Integration with Git¶
Git and DataLad can use each other’s credential system. Both directions are independent of each other and none is necessarily required. Either direction can be configured based on URL matching patterns. In addition, Git can be configured to always query DataLad for credentials without any URL matching.
Let Git query DataLad¶
In order to allow Git to query credentials from DataLad, Git needs to be configured to use the git credential helper delivered with DataLad (an executable called git-credential-datalad). That is, a section like this needs to be part of one’s git config file:
[credential "https://*.data.example.com"] helper = "datalad"
This most likely only makes sense at the user or system level (options –global`|–system` with git config), since cloning of a repository needs the credentials before there is a local repository.
The name of that section is a URL matching expression - see man gitcredentials.
The URL matching does NOT include the scheme! Hence, if you need to match http as well as https, you need two such entries.
Multiple git credential helpers can be configured - Git will ask them one after another until it got a username and a password for the URL in question. For example on macOS, Git comes with a helper to use the system’s keychain and Git is configured system-wide to query git-credential-osxkeychain. This does not conflict with setting up DataLad’s credential helper.
The example configuration requires git-credential-datalad to be in the path in order for Git to find it. Alternatively, the value of the helper entry needs to be the absolute path of git-credential-datalad.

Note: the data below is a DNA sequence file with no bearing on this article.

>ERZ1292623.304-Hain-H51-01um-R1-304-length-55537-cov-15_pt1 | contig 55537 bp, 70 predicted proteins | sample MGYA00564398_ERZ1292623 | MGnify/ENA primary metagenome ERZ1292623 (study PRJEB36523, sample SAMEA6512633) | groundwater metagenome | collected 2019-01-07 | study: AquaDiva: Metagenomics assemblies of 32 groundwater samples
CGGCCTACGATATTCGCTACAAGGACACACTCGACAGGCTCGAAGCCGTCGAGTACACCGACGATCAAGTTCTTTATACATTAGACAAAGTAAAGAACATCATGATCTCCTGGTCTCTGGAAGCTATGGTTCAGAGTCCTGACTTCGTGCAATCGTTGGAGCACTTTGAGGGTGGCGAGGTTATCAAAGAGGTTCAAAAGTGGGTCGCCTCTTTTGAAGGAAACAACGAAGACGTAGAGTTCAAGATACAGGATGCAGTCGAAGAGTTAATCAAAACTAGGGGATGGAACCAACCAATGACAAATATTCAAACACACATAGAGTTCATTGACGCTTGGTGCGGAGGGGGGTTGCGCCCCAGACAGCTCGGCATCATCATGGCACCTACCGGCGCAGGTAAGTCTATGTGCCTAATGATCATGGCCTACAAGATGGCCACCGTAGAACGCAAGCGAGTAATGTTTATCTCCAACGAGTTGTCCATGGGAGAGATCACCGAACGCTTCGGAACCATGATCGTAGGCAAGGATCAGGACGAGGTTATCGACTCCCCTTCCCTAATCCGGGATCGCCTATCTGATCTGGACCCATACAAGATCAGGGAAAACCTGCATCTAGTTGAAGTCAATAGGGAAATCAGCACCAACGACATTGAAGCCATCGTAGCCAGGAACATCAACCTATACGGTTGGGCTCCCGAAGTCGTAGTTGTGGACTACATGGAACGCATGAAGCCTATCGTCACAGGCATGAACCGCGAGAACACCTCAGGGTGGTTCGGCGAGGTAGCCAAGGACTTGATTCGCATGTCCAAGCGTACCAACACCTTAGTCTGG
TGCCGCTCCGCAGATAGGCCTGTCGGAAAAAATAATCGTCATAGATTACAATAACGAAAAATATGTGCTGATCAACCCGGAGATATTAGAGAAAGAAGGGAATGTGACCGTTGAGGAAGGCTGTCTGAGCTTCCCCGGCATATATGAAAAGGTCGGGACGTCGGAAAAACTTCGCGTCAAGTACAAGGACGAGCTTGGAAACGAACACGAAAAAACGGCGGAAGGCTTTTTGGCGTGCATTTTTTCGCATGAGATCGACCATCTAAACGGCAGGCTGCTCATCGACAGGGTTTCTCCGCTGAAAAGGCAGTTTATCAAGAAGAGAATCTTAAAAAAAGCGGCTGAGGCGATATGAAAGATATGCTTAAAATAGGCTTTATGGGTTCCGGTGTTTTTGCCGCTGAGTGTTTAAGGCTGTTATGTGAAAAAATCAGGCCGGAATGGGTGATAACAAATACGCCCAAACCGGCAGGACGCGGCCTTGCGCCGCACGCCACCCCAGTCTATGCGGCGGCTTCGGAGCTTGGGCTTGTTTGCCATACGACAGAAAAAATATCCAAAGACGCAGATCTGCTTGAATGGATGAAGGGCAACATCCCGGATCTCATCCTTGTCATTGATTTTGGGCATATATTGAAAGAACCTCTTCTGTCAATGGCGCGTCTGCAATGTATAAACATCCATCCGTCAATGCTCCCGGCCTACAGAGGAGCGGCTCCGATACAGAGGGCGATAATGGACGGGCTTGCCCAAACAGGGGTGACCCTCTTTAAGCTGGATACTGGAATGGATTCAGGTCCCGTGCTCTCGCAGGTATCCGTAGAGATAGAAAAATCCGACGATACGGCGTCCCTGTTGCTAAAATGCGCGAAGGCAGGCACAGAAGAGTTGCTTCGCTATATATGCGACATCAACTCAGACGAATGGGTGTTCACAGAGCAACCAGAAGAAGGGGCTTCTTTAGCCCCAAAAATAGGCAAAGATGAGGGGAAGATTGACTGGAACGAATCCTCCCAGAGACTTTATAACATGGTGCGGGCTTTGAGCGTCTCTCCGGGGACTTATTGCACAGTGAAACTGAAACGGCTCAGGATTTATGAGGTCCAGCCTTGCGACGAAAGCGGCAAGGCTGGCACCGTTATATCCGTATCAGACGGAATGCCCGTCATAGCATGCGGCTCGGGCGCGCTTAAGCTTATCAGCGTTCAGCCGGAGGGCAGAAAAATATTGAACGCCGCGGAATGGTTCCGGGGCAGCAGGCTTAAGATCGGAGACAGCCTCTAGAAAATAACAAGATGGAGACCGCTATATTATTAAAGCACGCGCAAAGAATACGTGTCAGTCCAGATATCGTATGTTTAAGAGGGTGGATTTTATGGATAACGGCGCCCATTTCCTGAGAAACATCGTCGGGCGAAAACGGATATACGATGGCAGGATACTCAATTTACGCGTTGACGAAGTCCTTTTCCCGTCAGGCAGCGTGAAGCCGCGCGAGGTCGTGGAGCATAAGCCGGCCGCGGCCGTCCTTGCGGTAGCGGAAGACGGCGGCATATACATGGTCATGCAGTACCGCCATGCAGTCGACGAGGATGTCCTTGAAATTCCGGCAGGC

In order to make Git always consider DataLad as a credential source, one can simply not specify any URL pattern (so it’s [credential] instead of [credential “SOME-PATTERN”])
Let DataLad query Git¶
The other way around, DataLad can ask Git for credentials (which it will acquire via other git credential helpers). To do so, a DataLad provider config needs to be set up:
[provider:data_example_provider] url_re = https://.*data\.example\.com authentication_type = http_basic_auth credential = data_example_cred [credential:data_example_cred] type = git
Such a config lives in a dedicated file named after the provider name (e.g. all of the above example would be the content of
data_example_provider.cfg, matching [provider:data_example_provider]).
Valid locations for these files are listed in Credential management.
In opposition to Git’s approach, url_re is a regular expression that matches the entire URL including the scheme.
The above is particularly important in case of redirects, as DataLad currently matches the URL it was given instead of the one it ultimately uses the credentials with.
The name of the credential section must match the credential entry in the provider section (e.g. [credential:data_example_cred] and credential = data_example_cred in the above example).
DataLad will prompt the user to create a provider configuration and respective credentials when it first encounters a URL that requires authentication but no matching credentials are found. This behavior extends to the credential helper and may therefore be triggered by a git clone if Git is configured to use git-credential-datalad. However, interactivity of git-credential-datalad can be turned off (see git-credential-datalad -h)
It is possible to end up in a situation where Git would query DataLad and vice versa for the same URL, especially if Git is configured to query DataLad unconditionally. git-credential-datalad will discover this circular setup and stop it by simply ignoring DataLad’s provider configuration that points back to Git.